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The deadline draws near: Anyone looking to adopt a desert tortoise this year from the Arizona Game and Fish Department needs to get their application in soon before it is time for the reptiles to hibernate for the winter.

Tegan Wolf, the desert tortoise adoption program coordinator for the department, said over email that she thinks Oct. 19 will be the application deadline this year, but “you want to get your application in as soon as possible.”

Wolf said close to 800 tortoises have been adopted since the program formally began in 2016.

Fred and Debbie Santesteban live in Chandler and decided to adopt a desert tortoise from Arizona Game and Fish in 2001. Today, Gus still lives in his burrow in their backyard. 

After two decades Gus has figured out some tricks: “He’ll open the door and come in for the day,” Fred said, explaining that Gus can use his front leg to open their sliding door. 

The Santestebans have been charmed by their reptile pet. “He’s part of the family and he’s part of the house,” Fred said about Gus. Debbie added that Gus has his “picture on the Christmas card.”

Why are desert tortoises available for adoption?

Desert tortoises are found in the wild in the Sonoran Desert and it is illegal to take one from its natural habitat and keep it as a pet. Despite this, they have become desirable as pets and some people illegally breed them, Wolf said.

“They can lay up to 12 eggs in captivity and most of them survive,” she said. “Because they live so long, it is usually about 10-12 years before they are large enough that people realize they are in over their head with 30-40 larger tortoises.”

She also some tortoises need to be rehomed because they live so long that people realize they can no longer take care of the tortoise as it ages. A desert tortoise has a lifespan of around 80 years.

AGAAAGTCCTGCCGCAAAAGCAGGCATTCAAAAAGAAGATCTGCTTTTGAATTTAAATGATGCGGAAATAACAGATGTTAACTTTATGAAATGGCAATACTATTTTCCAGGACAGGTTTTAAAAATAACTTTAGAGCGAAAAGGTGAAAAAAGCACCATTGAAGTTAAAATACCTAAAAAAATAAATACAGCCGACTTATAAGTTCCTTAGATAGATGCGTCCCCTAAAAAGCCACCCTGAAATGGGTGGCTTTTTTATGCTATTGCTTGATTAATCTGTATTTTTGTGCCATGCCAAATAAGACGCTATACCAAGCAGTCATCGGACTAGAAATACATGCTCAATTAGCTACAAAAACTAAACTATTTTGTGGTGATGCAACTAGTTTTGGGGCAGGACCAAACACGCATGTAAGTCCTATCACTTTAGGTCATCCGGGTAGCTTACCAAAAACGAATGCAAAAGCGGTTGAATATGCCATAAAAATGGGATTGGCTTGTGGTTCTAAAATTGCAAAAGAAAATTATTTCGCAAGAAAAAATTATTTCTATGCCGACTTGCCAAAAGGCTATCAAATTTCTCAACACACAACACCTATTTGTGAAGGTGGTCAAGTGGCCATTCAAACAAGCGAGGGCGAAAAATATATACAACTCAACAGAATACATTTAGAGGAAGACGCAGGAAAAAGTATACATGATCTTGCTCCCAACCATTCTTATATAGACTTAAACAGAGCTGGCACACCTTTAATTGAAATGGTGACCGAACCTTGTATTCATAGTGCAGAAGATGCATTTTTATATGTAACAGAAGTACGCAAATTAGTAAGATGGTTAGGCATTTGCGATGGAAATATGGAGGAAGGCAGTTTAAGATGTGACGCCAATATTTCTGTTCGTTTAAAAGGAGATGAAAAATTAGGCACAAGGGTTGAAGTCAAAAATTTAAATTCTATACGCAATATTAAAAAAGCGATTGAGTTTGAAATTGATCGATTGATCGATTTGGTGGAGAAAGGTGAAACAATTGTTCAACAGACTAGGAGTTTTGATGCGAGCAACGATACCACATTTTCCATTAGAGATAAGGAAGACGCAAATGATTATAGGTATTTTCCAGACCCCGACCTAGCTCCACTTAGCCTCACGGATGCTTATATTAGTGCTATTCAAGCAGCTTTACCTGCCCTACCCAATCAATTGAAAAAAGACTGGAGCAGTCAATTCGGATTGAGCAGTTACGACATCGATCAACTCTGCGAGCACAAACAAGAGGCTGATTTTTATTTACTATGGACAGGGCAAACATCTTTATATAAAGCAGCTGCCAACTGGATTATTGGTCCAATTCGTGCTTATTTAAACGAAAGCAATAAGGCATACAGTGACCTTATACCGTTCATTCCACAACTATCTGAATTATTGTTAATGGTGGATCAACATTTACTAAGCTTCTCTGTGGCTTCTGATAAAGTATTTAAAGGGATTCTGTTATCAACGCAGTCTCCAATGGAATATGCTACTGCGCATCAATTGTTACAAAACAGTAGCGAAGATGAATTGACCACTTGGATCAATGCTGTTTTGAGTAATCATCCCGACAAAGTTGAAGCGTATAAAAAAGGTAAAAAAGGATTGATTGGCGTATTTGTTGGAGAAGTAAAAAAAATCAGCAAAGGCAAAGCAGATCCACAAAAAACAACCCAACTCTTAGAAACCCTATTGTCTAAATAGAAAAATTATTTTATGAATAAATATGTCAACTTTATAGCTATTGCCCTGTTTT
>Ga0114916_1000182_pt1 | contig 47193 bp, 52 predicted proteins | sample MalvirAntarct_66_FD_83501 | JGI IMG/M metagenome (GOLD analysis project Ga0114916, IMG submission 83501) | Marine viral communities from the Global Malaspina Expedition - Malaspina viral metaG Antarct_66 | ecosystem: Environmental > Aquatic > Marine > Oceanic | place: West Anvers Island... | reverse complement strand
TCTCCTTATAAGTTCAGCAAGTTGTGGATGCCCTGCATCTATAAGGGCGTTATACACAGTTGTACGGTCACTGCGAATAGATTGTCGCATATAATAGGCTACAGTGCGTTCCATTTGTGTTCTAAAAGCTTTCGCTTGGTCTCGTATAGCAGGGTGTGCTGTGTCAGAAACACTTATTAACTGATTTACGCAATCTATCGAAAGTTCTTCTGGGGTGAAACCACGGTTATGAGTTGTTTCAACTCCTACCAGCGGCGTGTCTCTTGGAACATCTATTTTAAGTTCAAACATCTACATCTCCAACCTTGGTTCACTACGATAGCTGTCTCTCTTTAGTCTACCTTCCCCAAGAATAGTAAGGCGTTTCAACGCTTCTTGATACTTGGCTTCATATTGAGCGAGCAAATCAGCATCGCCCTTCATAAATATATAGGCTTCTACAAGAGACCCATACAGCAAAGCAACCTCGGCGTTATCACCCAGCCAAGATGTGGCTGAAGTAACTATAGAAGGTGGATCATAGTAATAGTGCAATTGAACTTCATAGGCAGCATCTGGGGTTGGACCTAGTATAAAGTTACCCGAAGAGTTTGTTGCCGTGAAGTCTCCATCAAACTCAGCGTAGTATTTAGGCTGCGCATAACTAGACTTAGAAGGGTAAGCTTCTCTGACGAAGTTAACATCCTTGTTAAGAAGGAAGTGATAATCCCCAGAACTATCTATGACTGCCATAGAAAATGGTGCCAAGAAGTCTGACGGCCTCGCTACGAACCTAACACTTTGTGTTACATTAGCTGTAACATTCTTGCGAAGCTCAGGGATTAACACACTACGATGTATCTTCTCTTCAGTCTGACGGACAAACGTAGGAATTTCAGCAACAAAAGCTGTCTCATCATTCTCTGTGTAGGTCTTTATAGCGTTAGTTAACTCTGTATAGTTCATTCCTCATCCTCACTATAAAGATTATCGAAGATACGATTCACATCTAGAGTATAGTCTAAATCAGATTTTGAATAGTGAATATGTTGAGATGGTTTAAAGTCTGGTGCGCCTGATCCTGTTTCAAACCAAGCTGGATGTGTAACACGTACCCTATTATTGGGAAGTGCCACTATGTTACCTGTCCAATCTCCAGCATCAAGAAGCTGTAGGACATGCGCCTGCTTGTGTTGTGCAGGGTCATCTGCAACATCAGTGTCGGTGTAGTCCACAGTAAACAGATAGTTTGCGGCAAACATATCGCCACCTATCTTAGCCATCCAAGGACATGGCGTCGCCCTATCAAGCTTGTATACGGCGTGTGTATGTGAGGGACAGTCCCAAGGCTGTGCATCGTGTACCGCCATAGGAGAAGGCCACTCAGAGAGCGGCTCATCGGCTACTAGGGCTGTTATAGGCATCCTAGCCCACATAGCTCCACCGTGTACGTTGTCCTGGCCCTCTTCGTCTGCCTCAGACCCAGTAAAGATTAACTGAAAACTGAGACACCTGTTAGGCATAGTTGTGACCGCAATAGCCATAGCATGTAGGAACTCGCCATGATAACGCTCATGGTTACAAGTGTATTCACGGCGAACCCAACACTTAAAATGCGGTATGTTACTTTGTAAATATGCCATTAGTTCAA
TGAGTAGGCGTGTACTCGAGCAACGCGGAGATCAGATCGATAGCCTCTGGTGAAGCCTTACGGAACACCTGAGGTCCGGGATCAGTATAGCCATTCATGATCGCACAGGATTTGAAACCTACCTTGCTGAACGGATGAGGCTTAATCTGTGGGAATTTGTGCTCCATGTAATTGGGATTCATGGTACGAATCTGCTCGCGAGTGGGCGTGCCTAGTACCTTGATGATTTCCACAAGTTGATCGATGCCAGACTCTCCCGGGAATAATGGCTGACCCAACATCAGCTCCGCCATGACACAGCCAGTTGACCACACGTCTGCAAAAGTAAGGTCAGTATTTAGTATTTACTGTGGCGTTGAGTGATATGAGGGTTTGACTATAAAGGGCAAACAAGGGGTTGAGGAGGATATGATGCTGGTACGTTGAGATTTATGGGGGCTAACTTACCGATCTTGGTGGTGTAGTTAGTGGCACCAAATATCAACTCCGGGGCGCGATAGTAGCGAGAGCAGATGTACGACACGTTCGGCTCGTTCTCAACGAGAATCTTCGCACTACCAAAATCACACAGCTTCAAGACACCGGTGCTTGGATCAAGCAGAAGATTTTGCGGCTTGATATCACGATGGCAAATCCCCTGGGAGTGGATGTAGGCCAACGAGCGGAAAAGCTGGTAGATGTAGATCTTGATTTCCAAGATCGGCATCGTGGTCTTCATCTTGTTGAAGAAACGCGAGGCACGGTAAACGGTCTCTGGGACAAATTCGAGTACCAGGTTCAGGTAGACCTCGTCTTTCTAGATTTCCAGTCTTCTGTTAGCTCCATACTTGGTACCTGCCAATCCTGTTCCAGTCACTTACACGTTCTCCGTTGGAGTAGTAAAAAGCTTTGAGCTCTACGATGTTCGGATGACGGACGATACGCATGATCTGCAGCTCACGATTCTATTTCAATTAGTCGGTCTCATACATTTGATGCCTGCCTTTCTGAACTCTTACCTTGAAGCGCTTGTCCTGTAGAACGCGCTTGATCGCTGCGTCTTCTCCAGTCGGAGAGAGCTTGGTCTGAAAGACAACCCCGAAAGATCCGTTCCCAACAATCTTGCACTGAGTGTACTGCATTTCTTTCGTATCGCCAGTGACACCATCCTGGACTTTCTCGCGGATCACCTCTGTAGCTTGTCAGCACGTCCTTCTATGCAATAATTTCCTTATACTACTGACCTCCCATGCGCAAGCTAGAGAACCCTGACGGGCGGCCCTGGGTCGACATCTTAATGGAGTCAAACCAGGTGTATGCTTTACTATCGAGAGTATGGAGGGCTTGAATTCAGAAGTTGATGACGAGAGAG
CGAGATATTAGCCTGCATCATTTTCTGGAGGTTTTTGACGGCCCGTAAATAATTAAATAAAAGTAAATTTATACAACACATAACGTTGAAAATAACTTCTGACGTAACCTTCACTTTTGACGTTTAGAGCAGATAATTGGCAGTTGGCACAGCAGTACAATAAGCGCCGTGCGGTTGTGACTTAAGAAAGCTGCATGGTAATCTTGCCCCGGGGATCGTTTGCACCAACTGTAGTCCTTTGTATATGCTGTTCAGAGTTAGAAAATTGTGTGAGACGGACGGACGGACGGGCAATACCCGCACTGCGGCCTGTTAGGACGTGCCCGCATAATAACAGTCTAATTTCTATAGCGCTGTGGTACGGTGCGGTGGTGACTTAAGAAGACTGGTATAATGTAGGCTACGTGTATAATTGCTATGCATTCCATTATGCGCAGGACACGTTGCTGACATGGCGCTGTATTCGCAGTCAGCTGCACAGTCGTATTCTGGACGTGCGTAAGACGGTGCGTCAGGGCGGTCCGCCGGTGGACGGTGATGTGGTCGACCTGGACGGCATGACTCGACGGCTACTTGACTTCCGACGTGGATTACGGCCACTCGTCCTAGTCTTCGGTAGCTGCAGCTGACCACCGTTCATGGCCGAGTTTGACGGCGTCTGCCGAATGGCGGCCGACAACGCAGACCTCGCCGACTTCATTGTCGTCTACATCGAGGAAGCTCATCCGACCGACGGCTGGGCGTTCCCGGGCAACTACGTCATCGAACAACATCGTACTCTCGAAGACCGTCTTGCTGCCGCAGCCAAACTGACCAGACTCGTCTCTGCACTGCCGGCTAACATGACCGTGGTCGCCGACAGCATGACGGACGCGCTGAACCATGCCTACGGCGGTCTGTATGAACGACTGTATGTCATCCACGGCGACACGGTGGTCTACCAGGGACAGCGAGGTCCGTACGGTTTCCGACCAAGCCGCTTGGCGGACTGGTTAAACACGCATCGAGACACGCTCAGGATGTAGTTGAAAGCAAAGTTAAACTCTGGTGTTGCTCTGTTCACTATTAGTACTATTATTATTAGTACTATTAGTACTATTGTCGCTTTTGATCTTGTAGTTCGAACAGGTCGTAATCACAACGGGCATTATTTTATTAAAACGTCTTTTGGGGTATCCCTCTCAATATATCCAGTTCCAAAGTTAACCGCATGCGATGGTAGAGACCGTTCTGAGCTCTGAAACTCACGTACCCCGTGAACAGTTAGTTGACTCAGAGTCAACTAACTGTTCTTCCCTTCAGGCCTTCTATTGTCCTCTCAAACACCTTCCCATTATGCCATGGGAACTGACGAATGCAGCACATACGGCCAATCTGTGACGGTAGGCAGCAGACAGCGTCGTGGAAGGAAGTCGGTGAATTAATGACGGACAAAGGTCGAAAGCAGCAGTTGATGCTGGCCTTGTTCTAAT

Fred Santesteban said this is something important to consider when adopting a tortoise. He recommends you either “put it in your will or make arrangements” because they may outlive their human companions.

How to prepare your yard for a desert tortoise

Preparing a burrow is critical for being able to adopt a desert tortoise from Arizona Game and Fish. The website provides detailed instructions for making a burrow in your yard that will protect the animal from extreme heat and also the cold season when it is hibernating.

In a YouTube video, Wolf explains how to make a burrow for a tortoise with either a large 12-inch PVC pipe or cinder blocks. When you submit your application to adopt a desert tortoise, you need to include photos of your completed burrow.

Gus, a desert tortoise, eats hibiscus flowers. Gus is owned by Fred and Debbie Santesteban in Chandler and he was adopted from the Arizona Game and Fish Department in 2001. (Photo: Fred Santesteban)

Wolf said there are other considerations to have a safe environment for a desert tortoise. She said to make sure there is no open fire pit and plenty of shade.

What does a desert tortoise eat?

Native plants are good fodder for desert tortoises, Wolf said. Arizona Game and Fish has a lengthy guide of what foods are best for your new tortoise. It generally recommends native plants and grasses that are not treated with fertilizers or pesticides. 

Desert tortoises eat only plants and favor vegetation such as hibiscus, curly mesquite grass and prickly pear. Their diet can be supplemented with store-bought vegetables such as bell peppers, turnips and collard greens.

How to adopt a tortoise from Arizona Game and Fish

The adoption program runs from spring through fall each year, so time is running out. Read the guidelines and submit your application at https://www.azgfd.com.

Reach the reporter at Shaena.Montanari@gannett.com. Follow her on Twitter and Instagram @DrShaena.

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